The DeGrussa mine in Western Australia is another example of a distal VMS deposit. The definitive feasibility study was based on a total mineral resource of 14.3Mt @4.6% Cu and 1.6g/t Au. After the deposit was identified as a VMS system, exploration in the area focused on finding additional deposits of a similar nature and the efforts were rewarded with the discovery of another VMS deposit, the Monty Project, located 10km east of DeGrussa, several years later.
Intrusion-related Gold Deposits
The Moonwalk prospect appears to be a Tintina type intrusion related gold deposit in that it contains a quartz-veined, auriferous granodiorite which has intruded black shales. Gold grades in rock-chip sampling at Moonwalk to date range between 0.5g/t and 31g/t Au.
Good examples of such deposits occur in Alaska, including Pogo (12Mt @ 12.5g/t Au), Donlin (1,200Mt @ 2.2g/t Au) and Fort Knox (283Mt @ 0.44g/t Au).
ASX: PXX 22 November 2017
|Share Price (A$)||0.170|
|Issue Shares (m)||238.9|
|Issued Options (m)||4.9|
|Market Cap (A$m)||40.63|
|Cash (est. A$m)||3.000|
|Enterprise Value (A$m)||37.63|
Directors and Management
|Mark Bojanjac||Exec. Chairman|
|Frazer Tabeart||Managing Director|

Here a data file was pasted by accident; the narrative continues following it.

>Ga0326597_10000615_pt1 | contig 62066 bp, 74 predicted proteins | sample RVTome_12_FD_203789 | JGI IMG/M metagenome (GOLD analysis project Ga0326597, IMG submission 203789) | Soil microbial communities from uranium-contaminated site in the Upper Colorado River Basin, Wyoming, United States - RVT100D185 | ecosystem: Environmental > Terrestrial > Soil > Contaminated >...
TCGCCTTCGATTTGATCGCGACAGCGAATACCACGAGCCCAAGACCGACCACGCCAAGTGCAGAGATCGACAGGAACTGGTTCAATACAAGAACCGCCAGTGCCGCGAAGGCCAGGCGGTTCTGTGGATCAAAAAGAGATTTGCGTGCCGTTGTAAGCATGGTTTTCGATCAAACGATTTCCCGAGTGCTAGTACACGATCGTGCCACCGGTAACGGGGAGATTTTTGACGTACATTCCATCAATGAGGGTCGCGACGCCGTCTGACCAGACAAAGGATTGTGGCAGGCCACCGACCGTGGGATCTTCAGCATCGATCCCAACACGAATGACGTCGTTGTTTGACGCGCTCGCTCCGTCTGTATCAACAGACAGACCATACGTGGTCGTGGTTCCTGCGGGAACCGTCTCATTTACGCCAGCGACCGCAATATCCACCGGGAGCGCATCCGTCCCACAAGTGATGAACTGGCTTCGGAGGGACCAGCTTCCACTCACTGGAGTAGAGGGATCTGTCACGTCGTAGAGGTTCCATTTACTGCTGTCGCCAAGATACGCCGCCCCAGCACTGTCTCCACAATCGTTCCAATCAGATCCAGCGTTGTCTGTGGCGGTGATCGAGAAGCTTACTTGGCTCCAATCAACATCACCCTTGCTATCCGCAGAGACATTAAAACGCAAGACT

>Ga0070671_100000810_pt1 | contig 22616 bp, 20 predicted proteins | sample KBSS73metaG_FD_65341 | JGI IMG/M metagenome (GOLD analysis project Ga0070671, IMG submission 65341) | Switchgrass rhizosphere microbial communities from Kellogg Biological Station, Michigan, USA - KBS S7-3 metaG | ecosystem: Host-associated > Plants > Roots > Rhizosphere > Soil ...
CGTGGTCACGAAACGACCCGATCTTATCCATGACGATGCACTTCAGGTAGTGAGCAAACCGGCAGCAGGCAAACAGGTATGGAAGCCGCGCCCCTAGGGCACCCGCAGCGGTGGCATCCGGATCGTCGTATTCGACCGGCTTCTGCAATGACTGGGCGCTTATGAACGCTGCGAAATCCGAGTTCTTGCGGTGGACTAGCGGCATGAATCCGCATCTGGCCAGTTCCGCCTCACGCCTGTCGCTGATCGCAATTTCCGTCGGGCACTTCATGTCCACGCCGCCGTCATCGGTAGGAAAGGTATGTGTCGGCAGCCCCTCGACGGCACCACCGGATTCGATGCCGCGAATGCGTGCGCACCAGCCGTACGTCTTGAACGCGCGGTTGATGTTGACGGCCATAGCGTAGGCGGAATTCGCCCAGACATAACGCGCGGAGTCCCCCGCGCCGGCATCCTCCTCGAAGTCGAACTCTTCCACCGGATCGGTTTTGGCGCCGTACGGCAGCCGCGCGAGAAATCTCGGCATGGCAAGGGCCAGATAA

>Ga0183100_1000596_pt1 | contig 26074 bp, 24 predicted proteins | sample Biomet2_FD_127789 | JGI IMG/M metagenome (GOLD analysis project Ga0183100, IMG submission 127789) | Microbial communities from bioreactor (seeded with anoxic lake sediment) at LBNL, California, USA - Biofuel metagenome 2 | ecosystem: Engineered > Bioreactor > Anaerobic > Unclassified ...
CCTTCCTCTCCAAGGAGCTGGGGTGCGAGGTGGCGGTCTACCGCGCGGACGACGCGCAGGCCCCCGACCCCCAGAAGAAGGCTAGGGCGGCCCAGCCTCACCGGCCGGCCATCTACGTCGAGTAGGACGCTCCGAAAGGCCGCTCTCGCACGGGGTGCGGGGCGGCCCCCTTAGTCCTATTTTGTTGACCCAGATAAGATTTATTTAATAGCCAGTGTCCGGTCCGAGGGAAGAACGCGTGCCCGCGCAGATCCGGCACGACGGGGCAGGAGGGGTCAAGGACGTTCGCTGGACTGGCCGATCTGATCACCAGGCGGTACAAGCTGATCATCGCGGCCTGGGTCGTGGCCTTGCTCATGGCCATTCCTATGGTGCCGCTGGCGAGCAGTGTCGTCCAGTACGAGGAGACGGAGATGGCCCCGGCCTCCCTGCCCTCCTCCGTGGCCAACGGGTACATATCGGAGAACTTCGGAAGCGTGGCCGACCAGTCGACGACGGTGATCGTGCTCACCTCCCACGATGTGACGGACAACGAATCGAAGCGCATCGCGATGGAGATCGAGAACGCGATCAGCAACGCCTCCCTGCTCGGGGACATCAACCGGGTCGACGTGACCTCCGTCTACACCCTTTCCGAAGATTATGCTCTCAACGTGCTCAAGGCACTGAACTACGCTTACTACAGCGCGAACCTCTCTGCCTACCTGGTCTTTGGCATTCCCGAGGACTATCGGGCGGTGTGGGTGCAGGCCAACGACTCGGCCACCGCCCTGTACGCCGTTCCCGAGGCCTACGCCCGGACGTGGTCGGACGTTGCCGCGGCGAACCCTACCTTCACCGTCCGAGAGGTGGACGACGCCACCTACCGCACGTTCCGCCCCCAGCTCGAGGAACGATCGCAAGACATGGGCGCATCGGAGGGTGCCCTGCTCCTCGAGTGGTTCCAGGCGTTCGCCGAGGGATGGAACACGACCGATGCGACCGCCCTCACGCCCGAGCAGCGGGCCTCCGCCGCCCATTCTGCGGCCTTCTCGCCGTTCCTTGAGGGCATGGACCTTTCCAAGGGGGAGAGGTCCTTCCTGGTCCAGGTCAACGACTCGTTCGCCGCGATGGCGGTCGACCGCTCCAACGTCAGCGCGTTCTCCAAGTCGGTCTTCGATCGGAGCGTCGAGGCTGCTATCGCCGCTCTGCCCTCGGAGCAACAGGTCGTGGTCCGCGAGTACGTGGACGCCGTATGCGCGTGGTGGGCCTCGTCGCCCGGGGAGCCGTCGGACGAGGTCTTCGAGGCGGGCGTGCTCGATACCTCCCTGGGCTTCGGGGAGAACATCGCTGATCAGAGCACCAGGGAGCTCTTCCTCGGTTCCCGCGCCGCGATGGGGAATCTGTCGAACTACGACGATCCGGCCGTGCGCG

|Jason Berton||Executive Director|
|Ian Cunningham||CFO/Company Sectary|
|Michael Fowler||Non-Executive Director|
|Robert Boaz||Non-Executive Director|
|Mitchell River Group||Technical Services|
|Millrock Resources (Alaska)||10.7|
|J P Morgan (UK)||9.8|
|Ruffer Gold Fund (UK)||8.1|
|Lowell Resources Fund (Aus)||4.0|
|Jupiter Asset Mgmt (UK)||3.3|
245 Churchill Ave Subiaco WA 6008
|Phone||+61 9 6465 5500|
|Basil Burmeister||+61 7 54740670|
Aetas Global Capital Pte Ltd was tasked to have an independent third party report produced on the Stellar and Caribou Dome projects for PolarX Ltd Board. This publication is intended solely for informational purposes. The information in this publication is not to be construed, under any circumstances, as an offer to sell or a solicitation to buy, sell, or trade in any commodities, securities, or other financial instruments presented. Any publicly-obtained information contained herein is assumed to be reliable, but is in no way guaranteed. All investments are subject to risk, including the possibility of the complete loss of any money invested. You should consider such risks prior to making any investment decisions.